Have been meaning to share the sermon I preached this past Sunday. I began by reading both the passages of the Gospel for 10/25 as well as from 10/18, as noted below. We moved into a time of a congregation forum later in the service, so I preached just a short homily instead of a full message as usual.
James and John, the sons of Zebedee, came forward to him and said to him, “Teacher, we want you to do for us whatever we ask of you.” And he said to them, “What is it you want me to do for you?” And they said to him, “Grant us to sit, one at your right hand and one at your left, in your glory.” But Jesus said to them, “You do not know what you are asking. Are you able to drink the cup that I drink, or be baptized with the baptism that I am baptized with?” They replied, “We are able.” Then Jesus said to them, “The cup that I drink you will drink; and with the baptism with which I am baptized, you will be baptized; but to sit at my right hand or at my left is not mine to grant, but it is for those for whom it has been prepared.”
When the ten heard this, they began to be angry with James and John. So Jesus called them and said to them, “You know that among the Gentiles those whom they recognize as their rulers lord it over them, and their great ones are tyrants over them. But it is not so among you; but whoever wishes to become great among you must be your servant, and whoever wishes to be first among you must be slave of all. For the Son of Man came not to be served but to serve, and to give his life a ransom for many."
They came to Jericho. As he and his disciples and a large crowd were leaving Jericho, Bartimaeus son of Timaeus, a blind beggar, was sitting by the roadside. When he heard that it was Jesus of Nazareth, he began to shout out and say, “Jesus, Son of David, have mercy on me!” Many sternly ordered him to be quiet, but he cried out even more loudly, “Son of David, have mercy on me!” Jesus stood still and said, “Call him here.” And they called the blind man, saying to him, “Take heart; get up, he is calling you.” So throwing off his cloak, he sprang up and came to Jesus. Then Jesus said to him, “What do you want me to do for you?” The blind man said to him, “My teacher, let me see again.” Jesus said to him, “Go; your faith has made you well.” Immediately he regained his sight and followed him on the way.
“What do you want me to do for you?”
This is the question that Jesus asks, in two very different contexts.
The first time, it is in response to James’ and John’s demand, and the second time, it is in response to a very different plea from the blind beggar Bartimaeus, who cries out, “Jesus, Son of David, have mercy on me!”
“What do you want me to do for you?” Jesus asks, both in response to those who demand glory and to one who seeks healing.
“What do you want me to do for you?” Jesus asks with outstretched arms, open hands, looking at us.
We come to Jesus, in all our different contexts, some of us seeking worldly goods, recognition, and a seat of honor. Some of us come, looking for Jesus to search us and know us, to discover our most wounded places, our griefs and our brokenness, and to make us whole.
Any way that we approach Jesus, we do so with our humanity in full view. Both the stories of James & John and of Bartimaeus showcase the different aspects of very human beings and the needs that we present. Desires for greatness, and desires to just be healed enough that we might experience all that life has to offer—all that it seems others already have access to.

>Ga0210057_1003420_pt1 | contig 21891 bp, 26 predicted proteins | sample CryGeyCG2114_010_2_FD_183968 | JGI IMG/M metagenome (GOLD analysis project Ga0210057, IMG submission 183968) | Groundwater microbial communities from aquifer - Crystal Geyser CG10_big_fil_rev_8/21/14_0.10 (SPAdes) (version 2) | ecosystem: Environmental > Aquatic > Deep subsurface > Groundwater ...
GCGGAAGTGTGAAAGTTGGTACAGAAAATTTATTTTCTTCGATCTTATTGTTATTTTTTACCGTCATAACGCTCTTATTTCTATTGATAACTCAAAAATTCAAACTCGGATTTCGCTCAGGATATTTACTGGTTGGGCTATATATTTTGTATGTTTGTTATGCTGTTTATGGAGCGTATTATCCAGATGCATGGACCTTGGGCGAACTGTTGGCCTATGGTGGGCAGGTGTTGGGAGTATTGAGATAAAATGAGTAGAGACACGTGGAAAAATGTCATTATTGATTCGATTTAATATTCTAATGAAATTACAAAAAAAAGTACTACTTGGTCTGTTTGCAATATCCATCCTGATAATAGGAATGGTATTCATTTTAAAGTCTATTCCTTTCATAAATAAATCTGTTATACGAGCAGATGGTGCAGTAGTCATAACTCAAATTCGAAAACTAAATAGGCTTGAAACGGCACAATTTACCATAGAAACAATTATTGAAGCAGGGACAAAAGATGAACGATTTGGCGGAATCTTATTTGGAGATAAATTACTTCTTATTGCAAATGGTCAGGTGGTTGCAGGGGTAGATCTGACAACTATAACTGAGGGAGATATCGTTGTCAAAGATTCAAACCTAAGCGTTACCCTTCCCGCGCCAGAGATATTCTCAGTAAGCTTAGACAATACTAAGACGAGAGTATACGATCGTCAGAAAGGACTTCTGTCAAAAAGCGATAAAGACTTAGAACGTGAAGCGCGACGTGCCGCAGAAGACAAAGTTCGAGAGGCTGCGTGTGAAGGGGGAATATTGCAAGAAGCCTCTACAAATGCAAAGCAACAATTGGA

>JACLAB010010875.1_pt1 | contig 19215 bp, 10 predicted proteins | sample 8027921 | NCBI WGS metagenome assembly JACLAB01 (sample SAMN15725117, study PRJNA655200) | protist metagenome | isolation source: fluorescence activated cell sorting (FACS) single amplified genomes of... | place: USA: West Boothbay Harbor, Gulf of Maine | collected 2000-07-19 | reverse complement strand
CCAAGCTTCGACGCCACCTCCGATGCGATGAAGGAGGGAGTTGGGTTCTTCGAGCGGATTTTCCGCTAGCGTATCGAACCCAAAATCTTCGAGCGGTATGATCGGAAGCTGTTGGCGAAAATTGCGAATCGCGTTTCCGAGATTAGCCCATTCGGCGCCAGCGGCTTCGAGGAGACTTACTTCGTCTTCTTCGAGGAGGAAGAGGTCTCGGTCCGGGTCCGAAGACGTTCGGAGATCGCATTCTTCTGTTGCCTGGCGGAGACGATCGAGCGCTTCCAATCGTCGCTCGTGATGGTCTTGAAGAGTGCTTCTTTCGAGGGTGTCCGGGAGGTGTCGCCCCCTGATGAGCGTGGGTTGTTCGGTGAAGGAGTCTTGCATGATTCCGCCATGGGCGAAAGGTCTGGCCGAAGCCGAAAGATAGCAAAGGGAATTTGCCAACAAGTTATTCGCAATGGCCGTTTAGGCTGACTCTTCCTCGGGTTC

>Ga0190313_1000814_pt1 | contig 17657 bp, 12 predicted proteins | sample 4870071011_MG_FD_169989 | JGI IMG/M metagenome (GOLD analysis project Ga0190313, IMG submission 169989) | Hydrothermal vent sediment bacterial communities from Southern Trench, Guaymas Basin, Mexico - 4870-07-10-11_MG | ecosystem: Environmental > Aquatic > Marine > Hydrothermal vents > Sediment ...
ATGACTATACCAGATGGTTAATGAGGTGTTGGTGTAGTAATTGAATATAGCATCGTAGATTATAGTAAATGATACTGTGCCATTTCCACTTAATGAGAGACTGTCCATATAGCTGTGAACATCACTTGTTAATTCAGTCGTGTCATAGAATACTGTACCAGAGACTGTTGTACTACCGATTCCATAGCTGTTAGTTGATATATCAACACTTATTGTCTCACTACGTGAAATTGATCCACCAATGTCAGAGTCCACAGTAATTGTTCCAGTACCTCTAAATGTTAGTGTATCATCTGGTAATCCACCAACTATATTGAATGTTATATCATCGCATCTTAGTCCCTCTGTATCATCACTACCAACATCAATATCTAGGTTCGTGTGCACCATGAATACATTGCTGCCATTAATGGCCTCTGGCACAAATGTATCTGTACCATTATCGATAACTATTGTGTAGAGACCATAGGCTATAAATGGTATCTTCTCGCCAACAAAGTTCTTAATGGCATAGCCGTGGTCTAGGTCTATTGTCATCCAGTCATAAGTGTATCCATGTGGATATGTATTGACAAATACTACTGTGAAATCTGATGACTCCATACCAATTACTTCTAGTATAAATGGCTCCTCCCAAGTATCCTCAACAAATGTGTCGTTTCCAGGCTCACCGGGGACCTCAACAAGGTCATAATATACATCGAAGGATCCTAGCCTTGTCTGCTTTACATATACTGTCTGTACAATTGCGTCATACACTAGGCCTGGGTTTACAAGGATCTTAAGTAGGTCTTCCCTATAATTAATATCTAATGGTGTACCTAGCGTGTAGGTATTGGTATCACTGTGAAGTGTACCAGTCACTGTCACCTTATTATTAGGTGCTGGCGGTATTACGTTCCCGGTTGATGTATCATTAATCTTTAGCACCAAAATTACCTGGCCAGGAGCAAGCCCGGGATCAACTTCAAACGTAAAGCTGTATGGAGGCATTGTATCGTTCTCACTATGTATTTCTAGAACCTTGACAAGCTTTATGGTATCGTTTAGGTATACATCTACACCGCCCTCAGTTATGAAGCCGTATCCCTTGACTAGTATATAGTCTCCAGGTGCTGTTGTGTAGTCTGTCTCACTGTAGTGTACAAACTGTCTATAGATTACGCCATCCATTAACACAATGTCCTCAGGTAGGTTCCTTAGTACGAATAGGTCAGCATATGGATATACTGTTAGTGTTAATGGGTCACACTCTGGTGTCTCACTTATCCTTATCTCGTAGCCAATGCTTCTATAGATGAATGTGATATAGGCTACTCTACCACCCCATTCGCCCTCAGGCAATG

I tend to pick on James and John in the passage from last week, but I don’t mean to imply that they are so bad. They give us a great view of a very human way to approach God, and I should be the first to admit that I have certainly approached God with requests that had more to do with my ego or with selfish, worldly desires than concerns about service, or mission, or healing. So I don’t mean to make it sound like it’s a mortal sin to stand in front of God with a misguided request.
And at the same time, the contrast with Blind Bartimaeus in today’s passage helps us to gain some perspective about what we are asking from Jesus.
We can look at ourselves and the requests we bring to Jesus and discern if they are in alignment with furthering God’s kingdom here on earth, or if they are more in alignment with furthering our own self-interests.
What kind of requests do you present to God? Do you truly show God where you are must vulnerable and in need of God’s intervention? Or do you prefer to hide those parts of yourself, and instead ask God for things that could be considered more superficial? Know that God waits, through Jesus Christ, to hear the desires of your heart—the things that REALLY matter to you, the things that keep you up at night, the things that haunt your soul in the middle of a Tuesday afternoon when you think you’re just going to go pick up the dry cleaning and instead find yourself sitting in the parking lot with tears in your eyes.
Regardless of the requests you bring, Jesus’ response will be the same: “What do you want me to do for you?”
Jesus longs for you to share with him what you need, and how he can serve you. Hear these words of truth, and allow them to bring the truth out of your soul, out of your heart, and onto your lips, that you might live your life fully, and in cooperation with the Risen Christ, who is here in our midst, today and always. Amen.